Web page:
Even as the rapid development of the one-north biomedical, media and other engineering industries creep towards its doorstep, a walk around Wessex Estate, off Portsdown Road, still makes one feel he has travelled back in time.
Wessex Estate’s clusters of colonial-style black and white houses were mostly built in the 1930s and 1940s. Made up of 26 blocks of walk-up apartments and 58 semi-detached houses, they are concentrated around Woking Road, Westbourne Road, Whitchurch Road, Weyhill Close and Wilton Close, all of which were named after towns and villages in England.
The name Wessex came from an ancient Anglo-Saxon kingdom that existed between the 6th and 10th century before England was unified. Coincidentally or intentionally, the names of the estate and roads all started with the letter W.
By the early fifties, there were almost 240 families of British servicemen staying at Wessex Estate, where many of them worked at the nearby military installations at Alexandra and Pasir Panjang.
In the fifties, a primary school was built at Wessex Estate by the British military for the children of their servicemen. In 1955, the use of the school premises was extended as a goodwill to the children of the Malay Other Ranks (MOR). Hence, the school became known as the Pasir Panjang Army Children’s School in the morning, and Wessex Estate Malay School in the afternoon sessions.
In 1967, the British government announced the withdrawal of its troops from Singapore. By late 1971, most of the British military had left Singapore. Wessex Estate, along with other British properties at Chip Bee Gardens, Gillman Estate, Glouchester Park, Rochester Park and Medway Park, were to be handed over to the Singapore government in phases.
By early 1976, the remaining troops, largely made up of the ANZUK (Australia, New Zealand and the United Kingdom) servicemen, had moved out of Wessex Estate. The Singapore government assigned the Housing and Development Board (HDB) to take over the vacated apartments and houses. The properties were later made available to the public for rental.
For Wessex Estate apartments and houses, the rental fees ranged between $200 and $500. An apartment with three bedrooms cost $200 per month, and $500 for a double-storey three-bedroom semi-detached house. Their monthly rentals would rise to $300 and $550 in the second and subsequent years. In addition, the tenants were charged $30 to $40 for water consumption, and another $3 to $6 for sewage fees.
In 1980, a rental hike of between 30% and 50% saw 100 tenants of Wessex Estate submitted a protest petition to HDB. The hike was delayed but inevitable. In late 1981, another increase in rental fees irked the tenants that many of them decided to move out of the estate.
For decades, the vast lush greenery and the rumbling sound of the passing trains added to the charms of Wessex Estate. But in the early 2000s, the quiet surroundings of Wessex Estate were interrupted as the development of the science hub and business park of Buona Vista and one-north kicked off.
As the surroundings of Wessex Estate was witnessing the rapid changes, the sleepy residential estate itself was slowly coming to life as a new and upcoming artists’ enclave. Art studios and galleries were set up by artists, painters and photographers at the loft spaces converted from the units of Wessex Estate’s black and white houses, adding some cultural touches to the forgotten former colonial buildings.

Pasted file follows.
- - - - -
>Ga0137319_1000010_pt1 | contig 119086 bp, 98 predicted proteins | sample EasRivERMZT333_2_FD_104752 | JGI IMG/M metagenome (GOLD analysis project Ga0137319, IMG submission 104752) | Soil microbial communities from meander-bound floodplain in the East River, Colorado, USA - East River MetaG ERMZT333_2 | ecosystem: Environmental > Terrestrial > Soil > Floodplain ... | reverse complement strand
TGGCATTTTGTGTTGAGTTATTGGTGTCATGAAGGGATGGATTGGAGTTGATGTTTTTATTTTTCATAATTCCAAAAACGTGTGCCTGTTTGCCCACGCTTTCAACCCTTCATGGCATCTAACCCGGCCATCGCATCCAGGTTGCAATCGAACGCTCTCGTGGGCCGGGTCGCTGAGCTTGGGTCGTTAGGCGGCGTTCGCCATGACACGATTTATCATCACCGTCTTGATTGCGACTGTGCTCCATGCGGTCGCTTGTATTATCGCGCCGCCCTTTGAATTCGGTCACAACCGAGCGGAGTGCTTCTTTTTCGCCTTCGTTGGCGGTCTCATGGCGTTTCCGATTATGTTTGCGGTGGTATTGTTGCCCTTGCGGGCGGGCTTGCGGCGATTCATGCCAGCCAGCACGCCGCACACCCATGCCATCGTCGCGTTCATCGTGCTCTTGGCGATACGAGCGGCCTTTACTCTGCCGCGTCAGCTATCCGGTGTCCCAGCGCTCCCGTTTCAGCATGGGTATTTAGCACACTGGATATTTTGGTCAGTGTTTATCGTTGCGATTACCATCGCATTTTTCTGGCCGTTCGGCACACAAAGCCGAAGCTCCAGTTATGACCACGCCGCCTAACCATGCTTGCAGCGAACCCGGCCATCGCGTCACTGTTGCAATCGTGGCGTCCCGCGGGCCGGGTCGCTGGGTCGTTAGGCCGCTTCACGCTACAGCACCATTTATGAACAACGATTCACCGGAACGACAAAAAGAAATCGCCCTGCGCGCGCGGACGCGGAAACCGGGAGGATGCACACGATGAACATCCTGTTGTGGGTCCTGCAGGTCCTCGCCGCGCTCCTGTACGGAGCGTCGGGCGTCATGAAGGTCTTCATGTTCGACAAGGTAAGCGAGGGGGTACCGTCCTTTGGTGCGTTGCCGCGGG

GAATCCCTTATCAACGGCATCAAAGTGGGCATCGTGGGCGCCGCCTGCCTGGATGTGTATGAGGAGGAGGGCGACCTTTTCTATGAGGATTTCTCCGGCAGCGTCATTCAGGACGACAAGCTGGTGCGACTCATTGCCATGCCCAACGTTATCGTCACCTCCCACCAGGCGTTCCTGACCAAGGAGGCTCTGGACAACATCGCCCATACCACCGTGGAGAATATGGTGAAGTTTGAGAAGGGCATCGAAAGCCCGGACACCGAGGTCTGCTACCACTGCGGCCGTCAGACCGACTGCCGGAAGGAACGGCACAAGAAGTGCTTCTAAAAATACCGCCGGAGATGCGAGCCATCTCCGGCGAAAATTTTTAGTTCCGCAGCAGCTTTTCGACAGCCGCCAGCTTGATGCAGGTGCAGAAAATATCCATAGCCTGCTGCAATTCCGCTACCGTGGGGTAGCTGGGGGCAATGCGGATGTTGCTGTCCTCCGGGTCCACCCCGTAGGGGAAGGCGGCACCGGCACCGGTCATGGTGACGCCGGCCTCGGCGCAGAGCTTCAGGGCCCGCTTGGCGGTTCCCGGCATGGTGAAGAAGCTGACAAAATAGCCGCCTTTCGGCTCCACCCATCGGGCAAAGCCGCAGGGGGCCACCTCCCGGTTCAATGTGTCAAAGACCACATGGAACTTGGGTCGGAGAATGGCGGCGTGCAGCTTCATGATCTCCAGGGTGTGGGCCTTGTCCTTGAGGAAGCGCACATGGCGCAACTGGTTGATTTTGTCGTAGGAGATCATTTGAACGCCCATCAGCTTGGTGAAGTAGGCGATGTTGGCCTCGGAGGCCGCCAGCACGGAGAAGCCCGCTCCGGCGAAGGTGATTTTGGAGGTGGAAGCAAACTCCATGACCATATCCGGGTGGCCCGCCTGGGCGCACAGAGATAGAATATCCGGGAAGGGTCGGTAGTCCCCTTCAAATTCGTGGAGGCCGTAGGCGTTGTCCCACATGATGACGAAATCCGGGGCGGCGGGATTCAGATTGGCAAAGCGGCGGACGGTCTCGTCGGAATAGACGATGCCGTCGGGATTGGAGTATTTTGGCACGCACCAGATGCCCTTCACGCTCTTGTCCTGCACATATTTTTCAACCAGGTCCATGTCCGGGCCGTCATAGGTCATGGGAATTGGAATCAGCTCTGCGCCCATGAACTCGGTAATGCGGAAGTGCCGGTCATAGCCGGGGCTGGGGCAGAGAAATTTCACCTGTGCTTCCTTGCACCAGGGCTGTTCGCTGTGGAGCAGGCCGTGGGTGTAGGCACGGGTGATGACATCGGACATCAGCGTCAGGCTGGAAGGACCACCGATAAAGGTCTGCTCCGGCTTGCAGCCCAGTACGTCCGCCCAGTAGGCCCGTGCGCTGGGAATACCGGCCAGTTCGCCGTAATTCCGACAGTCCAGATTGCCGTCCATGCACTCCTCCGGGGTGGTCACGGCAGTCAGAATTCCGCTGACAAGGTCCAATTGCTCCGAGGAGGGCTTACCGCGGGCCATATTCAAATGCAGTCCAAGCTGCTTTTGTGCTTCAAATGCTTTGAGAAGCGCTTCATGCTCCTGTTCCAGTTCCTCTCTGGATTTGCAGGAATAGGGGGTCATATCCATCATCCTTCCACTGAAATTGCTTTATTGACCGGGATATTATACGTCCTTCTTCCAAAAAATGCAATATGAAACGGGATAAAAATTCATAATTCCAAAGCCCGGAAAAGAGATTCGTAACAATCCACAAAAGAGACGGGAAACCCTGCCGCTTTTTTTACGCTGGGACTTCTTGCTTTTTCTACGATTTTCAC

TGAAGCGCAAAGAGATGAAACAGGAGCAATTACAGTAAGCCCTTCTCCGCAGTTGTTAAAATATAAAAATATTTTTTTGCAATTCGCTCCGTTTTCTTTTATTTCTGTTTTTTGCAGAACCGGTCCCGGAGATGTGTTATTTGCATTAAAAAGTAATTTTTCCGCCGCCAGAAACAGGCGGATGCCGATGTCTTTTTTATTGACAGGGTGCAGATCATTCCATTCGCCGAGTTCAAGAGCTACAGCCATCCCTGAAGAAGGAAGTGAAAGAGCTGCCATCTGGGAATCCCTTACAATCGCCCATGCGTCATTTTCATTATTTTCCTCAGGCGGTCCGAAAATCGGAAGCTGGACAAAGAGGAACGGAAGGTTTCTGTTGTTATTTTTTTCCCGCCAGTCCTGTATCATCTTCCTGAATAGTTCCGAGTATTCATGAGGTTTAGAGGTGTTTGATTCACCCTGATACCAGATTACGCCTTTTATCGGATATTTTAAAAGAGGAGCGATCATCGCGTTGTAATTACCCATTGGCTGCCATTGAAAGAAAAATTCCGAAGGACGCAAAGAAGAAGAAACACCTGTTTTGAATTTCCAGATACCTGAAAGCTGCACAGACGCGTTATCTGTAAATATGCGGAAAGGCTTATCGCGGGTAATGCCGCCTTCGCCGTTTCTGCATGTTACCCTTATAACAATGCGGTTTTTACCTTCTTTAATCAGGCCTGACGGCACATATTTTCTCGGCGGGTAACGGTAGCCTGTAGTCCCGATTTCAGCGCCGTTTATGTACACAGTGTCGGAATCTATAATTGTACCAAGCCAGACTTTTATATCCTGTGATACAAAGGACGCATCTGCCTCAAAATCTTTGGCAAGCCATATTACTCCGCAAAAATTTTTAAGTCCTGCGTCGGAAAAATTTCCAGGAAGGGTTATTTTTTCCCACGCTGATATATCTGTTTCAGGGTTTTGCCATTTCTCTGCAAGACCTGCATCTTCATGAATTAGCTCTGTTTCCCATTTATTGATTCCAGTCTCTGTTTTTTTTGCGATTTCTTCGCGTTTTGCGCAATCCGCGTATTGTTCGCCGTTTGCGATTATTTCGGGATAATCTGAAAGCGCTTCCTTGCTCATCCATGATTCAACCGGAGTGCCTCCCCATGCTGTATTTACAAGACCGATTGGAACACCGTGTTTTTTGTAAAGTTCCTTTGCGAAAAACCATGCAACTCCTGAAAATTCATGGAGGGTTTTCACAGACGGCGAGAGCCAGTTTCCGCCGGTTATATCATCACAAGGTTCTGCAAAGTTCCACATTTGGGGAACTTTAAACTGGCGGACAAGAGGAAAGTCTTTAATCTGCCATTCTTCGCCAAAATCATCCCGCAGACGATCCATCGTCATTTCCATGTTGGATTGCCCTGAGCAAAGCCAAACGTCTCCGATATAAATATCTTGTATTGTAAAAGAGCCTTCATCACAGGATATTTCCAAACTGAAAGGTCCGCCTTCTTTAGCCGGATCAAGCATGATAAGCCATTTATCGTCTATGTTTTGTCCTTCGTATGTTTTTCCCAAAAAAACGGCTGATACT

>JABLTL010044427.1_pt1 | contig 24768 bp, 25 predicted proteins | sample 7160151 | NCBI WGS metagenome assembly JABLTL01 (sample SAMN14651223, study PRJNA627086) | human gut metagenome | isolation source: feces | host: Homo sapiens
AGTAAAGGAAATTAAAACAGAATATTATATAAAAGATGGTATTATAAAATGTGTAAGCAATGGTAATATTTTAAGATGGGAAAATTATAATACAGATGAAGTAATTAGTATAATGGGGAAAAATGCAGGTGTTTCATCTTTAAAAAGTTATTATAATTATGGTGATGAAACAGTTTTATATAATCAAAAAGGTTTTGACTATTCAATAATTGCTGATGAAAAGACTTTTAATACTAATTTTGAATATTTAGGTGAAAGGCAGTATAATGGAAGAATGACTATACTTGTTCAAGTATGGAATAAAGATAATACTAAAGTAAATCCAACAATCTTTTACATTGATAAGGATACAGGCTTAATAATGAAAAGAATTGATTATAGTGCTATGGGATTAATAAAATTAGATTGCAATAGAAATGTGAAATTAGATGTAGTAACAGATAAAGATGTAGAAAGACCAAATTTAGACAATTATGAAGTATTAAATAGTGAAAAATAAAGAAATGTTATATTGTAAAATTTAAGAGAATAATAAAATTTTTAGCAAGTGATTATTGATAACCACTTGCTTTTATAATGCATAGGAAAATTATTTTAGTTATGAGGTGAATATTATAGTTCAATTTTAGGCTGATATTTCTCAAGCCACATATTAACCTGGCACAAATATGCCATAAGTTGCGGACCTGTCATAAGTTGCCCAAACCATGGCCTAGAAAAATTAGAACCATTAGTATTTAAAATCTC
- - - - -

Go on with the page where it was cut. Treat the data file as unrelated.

Within the laid-back neighbourhood of Wessex Estate, one can find an abandoned water tank standing on a small hilltop. The tall concrete tank, equipped with a long vertical rusty ladder, has been relatively unknown to many, but several daring boys have been spotted in their risky attempts to climb to the top of the structure – a stunt that is not advisable and is probably illegal as well.
The more famous landmark of Wessex Estate is the Colbar cafe. Opened in 1953, the Colbar (Colonial Bar in short) was previously located along Jalan Hang Jebat, a short distance away from Wessex Estate, and was extremely popular among the British troops and residents.
In 2003, the restaurant had to be relocated due to the construction of a flyover that links Queensway to the Ayer Rajah Expressway (AYE). The building was carefully dismantled and delivered to Whitchurch Road, the new home of Colbar. The building was then reconstructed to resemble its old appearance. Serving affordable Western food and coffee, the restaurant remains popular among the locals who want to experience a taste of the old colonial times.
Further down Portsdown Avenue is Jalan Hang Jebat (previously, it was situated off Portsdown Road before Portsdown Avenue was built), where rows of colonial terraces stand. Like Wessex Estate’s black and white houses, the colonial terraces were designed with the consideration of Singapore’s hot climate. With features such as high pitched roofs, verandas and rattan blinds, the interiors of the houses are able to maintain a reasonable cool temperature even during a hot day.
Jalan Hang Jebat’s colonial terraces were built by the British in the 1930s. They were used as the accommodation for the British junior ranking officers, whereas the senior officers stayed at Wessex Estate’s semi-detached houses.
Elsewhere in Singapore, clusters of colonial residential houses formerly built by the British can be found at Sembawang, Seletar, Rochester, Dempsey and Changi. Today, the black and white houses of Wessex Estate are currently managed by the Jurong Town Corporation (JTC), and available for lease to one-north’s working population and residents.
An afternoon stroll at the charming Wessex Estate:
Published: 18 July 2019